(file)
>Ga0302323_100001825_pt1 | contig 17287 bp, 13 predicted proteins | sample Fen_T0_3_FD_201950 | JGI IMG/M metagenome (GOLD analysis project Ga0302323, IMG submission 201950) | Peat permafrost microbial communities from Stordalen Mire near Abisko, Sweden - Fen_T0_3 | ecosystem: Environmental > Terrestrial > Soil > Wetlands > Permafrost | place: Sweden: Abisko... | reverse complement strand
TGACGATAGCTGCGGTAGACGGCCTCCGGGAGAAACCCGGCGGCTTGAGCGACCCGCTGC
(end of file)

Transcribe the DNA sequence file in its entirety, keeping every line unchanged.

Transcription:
>Ga0302323_100001825_pt1 | contig 17287 bp, 13 predicted proteins | sample Fen_T0_3_FD_201950 | JGI IMG/M metagenome (GOLD analysis project Ga0302323, IMG submission 201950) | Peat permafrost microbial communities from Stordalen Mire near Abisko, Sweden - Fen_T0_3 | ecosystem: Environmental > Terrestrial > Soil > Wetlands > Permafrost | place: Sweden: Abisko... | reverse complement strand
TGACGATAGCTGCGGTAGACGGCCTCCGGGAGAAACCCGGCGGCTTGAGCGACCCGCTGC